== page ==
Secrets Will Out.
by Ramya Jegatheesan
Five friends are at a dinner party. There’s a discarded pregnancy test, a snoopy new wife, a single thoughtless off-the-cuff remark and the devastating revelation that follows. That’s all it takes to set off the chain reaction of confessions and confrontations that lays bare the internal organs of the play’s romantic relationships but also threatens to rupture them.
Andrea Scott’s Eating Pomegranates Naked forces us to grapple with some deep questions. What does it mean to be a woman? To be married? To be infertile? And what place does truth have in a relationship?
The ensemble cast plays like a beautifully orchestrated symphony: by turns subtle, powerful, clever and many-layered with a clear resonating melodic line. Their performances complement and support one another, and apart from a few stumbles over lines stand their own ground.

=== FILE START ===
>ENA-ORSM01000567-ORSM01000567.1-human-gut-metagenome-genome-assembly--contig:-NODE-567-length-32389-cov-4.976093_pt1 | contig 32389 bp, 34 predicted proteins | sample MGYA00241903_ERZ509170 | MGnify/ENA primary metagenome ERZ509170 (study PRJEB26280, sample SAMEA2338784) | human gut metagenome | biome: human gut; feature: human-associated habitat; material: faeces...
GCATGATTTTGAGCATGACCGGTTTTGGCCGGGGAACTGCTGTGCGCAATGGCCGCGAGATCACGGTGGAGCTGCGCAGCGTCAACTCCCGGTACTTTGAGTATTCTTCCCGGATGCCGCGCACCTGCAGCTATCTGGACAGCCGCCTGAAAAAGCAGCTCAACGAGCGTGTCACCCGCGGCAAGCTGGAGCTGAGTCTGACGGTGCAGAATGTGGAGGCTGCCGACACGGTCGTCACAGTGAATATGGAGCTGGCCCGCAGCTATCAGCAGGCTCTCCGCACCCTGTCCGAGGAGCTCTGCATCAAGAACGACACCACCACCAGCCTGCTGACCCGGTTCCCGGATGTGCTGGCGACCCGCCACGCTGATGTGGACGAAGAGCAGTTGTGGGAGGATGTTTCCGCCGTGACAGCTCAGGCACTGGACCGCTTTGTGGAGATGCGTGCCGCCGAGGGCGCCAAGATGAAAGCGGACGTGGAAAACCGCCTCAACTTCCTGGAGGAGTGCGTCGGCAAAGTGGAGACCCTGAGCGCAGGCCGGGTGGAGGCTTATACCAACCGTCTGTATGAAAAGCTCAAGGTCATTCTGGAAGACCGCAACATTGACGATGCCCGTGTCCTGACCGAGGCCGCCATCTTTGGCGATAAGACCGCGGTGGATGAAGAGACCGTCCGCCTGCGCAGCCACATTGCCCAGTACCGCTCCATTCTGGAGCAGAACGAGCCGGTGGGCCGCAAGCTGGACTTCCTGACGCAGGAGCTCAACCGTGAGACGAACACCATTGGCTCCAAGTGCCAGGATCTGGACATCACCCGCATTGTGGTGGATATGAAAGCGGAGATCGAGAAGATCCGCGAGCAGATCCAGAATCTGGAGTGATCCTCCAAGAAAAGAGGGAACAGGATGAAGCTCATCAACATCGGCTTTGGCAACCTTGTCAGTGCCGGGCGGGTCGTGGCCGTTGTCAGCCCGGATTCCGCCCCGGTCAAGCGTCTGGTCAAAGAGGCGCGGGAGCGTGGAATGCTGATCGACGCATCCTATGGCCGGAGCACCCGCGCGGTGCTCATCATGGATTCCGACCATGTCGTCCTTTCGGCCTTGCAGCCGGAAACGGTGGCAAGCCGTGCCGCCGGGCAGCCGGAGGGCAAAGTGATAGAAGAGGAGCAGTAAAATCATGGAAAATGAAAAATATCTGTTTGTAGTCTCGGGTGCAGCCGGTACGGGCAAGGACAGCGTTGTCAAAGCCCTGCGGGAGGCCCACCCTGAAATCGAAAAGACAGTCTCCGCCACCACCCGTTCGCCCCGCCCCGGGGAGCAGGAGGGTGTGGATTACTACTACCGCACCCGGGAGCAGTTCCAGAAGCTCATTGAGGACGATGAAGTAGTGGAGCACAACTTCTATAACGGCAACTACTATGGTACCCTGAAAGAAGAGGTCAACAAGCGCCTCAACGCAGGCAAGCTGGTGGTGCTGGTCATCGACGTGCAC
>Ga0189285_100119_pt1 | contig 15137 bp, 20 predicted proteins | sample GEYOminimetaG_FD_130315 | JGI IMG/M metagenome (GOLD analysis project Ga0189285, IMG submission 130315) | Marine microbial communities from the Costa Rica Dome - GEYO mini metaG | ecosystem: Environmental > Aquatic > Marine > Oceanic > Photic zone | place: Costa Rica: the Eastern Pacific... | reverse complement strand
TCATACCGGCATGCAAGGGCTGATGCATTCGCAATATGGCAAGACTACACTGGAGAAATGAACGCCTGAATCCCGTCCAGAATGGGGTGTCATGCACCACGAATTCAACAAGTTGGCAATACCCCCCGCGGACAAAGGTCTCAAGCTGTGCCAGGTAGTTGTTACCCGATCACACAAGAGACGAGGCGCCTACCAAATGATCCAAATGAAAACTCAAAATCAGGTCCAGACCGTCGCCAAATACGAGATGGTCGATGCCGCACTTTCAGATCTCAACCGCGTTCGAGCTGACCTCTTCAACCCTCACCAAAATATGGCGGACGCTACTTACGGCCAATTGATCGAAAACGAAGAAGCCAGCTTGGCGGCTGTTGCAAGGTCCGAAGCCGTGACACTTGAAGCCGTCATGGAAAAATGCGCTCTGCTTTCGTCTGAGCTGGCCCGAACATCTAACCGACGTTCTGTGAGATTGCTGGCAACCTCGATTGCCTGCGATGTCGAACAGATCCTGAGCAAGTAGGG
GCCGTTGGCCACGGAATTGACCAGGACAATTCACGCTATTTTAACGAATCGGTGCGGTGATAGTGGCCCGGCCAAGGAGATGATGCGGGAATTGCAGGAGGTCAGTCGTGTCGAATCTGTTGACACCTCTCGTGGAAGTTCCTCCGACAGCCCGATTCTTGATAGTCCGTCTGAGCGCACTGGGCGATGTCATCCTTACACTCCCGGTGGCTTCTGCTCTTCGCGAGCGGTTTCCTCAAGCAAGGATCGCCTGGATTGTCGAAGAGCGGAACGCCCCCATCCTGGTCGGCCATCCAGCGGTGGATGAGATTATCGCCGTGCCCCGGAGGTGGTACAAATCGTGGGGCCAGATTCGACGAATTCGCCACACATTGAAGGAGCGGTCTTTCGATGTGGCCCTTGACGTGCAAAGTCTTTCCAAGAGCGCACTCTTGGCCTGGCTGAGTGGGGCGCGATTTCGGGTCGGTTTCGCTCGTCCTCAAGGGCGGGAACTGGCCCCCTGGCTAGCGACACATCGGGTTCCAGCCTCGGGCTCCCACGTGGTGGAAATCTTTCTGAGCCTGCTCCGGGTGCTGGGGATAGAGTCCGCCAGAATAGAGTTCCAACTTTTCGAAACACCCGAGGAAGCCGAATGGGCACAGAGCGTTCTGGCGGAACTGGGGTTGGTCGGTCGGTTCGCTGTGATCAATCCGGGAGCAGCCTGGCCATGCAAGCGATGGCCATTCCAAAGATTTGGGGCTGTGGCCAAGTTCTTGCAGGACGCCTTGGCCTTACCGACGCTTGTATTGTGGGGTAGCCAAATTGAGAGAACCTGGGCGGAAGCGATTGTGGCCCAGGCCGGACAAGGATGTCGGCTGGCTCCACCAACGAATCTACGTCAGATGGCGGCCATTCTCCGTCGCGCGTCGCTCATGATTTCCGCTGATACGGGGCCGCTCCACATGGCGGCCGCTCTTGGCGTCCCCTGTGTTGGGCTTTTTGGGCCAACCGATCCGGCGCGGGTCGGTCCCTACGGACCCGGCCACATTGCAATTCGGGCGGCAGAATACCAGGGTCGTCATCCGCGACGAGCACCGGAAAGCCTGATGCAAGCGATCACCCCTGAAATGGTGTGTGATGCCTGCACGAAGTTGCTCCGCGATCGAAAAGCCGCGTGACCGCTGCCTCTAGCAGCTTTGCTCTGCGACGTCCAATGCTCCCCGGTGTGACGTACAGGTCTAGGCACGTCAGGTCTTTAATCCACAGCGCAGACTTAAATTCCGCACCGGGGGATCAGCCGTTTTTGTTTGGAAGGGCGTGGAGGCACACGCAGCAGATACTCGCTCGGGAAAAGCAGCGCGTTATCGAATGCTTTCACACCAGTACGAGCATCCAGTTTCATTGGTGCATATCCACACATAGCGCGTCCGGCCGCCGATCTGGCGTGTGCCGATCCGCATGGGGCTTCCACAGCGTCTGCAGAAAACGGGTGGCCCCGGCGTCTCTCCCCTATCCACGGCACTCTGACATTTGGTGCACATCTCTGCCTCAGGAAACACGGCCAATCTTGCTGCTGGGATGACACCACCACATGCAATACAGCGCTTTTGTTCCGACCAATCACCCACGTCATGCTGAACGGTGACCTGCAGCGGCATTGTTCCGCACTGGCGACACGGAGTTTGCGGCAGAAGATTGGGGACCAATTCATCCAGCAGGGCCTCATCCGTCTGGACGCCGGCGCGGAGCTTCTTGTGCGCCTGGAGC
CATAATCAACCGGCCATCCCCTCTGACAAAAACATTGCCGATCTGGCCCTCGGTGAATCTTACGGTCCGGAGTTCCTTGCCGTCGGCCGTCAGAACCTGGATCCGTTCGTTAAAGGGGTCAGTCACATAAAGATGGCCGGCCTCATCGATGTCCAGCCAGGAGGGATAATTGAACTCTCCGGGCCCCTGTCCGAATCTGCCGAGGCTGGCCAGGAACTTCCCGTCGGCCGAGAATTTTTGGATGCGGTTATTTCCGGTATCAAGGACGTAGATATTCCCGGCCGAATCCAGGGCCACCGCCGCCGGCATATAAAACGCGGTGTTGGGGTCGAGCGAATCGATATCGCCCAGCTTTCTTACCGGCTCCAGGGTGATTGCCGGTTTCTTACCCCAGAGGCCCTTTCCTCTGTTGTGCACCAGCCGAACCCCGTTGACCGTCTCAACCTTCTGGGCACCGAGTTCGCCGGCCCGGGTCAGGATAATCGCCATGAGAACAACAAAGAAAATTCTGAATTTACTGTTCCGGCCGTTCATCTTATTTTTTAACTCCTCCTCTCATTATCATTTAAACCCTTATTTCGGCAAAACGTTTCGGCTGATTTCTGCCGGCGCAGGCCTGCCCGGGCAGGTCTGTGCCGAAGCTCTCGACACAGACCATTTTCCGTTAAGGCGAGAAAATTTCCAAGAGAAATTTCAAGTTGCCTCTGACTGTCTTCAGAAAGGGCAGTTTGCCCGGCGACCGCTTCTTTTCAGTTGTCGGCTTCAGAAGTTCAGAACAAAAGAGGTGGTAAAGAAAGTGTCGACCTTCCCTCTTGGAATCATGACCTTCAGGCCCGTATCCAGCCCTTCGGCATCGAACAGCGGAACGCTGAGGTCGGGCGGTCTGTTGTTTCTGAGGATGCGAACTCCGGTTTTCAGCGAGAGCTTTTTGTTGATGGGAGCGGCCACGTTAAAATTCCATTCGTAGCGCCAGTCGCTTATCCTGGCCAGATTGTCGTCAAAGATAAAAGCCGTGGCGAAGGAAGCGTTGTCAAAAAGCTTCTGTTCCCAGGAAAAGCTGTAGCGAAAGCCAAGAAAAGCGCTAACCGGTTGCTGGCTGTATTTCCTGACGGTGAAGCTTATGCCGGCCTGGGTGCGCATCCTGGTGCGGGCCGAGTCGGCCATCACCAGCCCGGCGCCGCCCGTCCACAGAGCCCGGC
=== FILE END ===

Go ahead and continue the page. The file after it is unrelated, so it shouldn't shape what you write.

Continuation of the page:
Marci T House was a stand out as Sera Hansa, the long-suffering wife reeling from her fifth miscarriage. Your heart breaks for her when you hear her say she wants “to be released from feeling like a walking tomb” and her husband Scott (Eli Ham) describes how they had to get two mattresses in the last five years because miscarriages are bloody and messy. It is details like this that make you forget you are watching a play.
If this sounds like an emotional overload, it is and it isn’t. Andrea Scott’s script is intense and raw, but it is also hilarious. The jokes are original and abundant and the laughs are frequent. There is a discussion of the merits of dating men with skullets (i.e. a man who is balding in front, but wears a long flowing ponytail in the back) and Murphy Brown’s baby. But it never shies away from the hard questions and that can be cathartic and transformative.